The trade war between the U.S. and China has been going on for about 15 months now, with each side lobbing tariffs at the other’s imports.

U.S. officials, including trade representative Peter Navarro and President Donald Trump himself, have insisted countless times that China would pay the costs of the tariffs by cutting their prices to absorb the impact the duties, which essentially are taxes, when the products got to the U.S.

A claim by Navarro from August that the tariffs are “not hurting anybody” in the U.S. drew a “pants on fire” rating from Politifact fact checkers for being demonstrably false.


Trump himself also said in August that U.S. farmers were receiving the $16 billion bailout “out of the tariffs that we’ve gotten from China,” which Politifact rated as “false.” So not quite as bad as “pants on fire,” but still.

Trump again repeated the “false” claim in November after another round of bailouts to U.S. farmers.

But according to a new report from the New York Federal Reserve, the prices being charged by Chinese firms haven’t budged, meaning U.S. companies and consumers are paying the extra costs, which it estimated to be around $40 billion a year.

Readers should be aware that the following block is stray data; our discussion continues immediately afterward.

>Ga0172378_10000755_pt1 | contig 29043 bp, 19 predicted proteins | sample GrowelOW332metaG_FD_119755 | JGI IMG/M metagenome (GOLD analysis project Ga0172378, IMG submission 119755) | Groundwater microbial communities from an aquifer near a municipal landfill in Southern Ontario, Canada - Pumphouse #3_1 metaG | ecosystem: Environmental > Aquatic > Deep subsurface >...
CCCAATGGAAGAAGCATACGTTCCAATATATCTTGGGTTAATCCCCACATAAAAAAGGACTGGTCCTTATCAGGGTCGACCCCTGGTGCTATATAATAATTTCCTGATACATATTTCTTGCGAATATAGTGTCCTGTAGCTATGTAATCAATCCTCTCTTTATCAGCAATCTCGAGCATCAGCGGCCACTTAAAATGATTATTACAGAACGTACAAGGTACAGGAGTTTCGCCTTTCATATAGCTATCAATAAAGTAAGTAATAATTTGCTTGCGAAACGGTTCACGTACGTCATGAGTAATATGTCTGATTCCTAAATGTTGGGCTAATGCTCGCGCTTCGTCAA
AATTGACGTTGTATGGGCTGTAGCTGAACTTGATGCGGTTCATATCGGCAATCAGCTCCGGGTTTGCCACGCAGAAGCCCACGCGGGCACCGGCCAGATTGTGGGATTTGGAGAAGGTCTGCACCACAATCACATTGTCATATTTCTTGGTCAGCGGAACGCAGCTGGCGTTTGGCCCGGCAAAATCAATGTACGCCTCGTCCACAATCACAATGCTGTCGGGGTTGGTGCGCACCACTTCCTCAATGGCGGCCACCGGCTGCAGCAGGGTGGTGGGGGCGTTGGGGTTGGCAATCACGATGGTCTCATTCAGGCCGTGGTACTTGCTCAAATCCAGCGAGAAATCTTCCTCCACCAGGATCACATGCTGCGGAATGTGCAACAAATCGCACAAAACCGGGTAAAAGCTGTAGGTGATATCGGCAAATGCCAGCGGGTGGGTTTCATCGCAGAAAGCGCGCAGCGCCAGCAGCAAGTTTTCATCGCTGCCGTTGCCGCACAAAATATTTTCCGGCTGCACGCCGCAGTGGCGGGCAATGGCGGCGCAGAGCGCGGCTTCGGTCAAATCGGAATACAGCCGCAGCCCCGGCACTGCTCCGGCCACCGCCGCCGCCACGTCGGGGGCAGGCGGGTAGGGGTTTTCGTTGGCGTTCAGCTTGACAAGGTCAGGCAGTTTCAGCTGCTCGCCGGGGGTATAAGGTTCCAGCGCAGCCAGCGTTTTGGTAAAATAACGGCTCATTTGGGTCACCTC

Import data from June 2018 to September 2019 show Chinese import prices have fallen just 2%, which are in line with price decreases seen in many other nations due to an overall global economic slowdown, much of which has to do with the trade war.

In order for China to absorb the brunt of these costs, as those in the Trump administration claim, it would have to reduce prices by as much as 20%, a level that would allow the U.S. retailers, manufacturers and wholesalers to keep their prices low and profits stable.

“The continued stability of import prices for goods from China means U.S. firms and consumers have to pay the tariff,” the Fed researches reported, though, they did not say how the costs were split — meaning how much were paid by companies or by consumers.

The report also did note that China is feeling some effects from the tariffs as its share of U.S. imports of machinery and electrical equipment have fallen about 2% since 2017, and it’s share of U.S. electronic imports has fallen by 6%, according to Reuters.

That market share “has gone largely to Europe and Japan for machinery and to Malaysia, South Korea, Taiwan, and Vietnam for electronics and electrical equipment,” the study says.

The report also notes that dollar prices of Chinese goods haven’t fallen, which means the 10% drop in the value on Chinese currency since the first tariffs were introduced hasn’t been used by exporters for a competitive advantage, as some U.S. officials, including Trump, allege. But rather the currency drop serves “to pad profits on each unit of sales” for Chinese exporters.

Editor’s note: The author of this piece recently got estimates for new kitchen cabinets, which a Florida company said were 25% higher than normal because of the tariffs, which was a hefty $2,000 price increase from what they normally cost. Have you seen any price increases due to the tariffs? Did you pass on buying the item (as the author passed on the new cabinets for now)? Share your experiences below.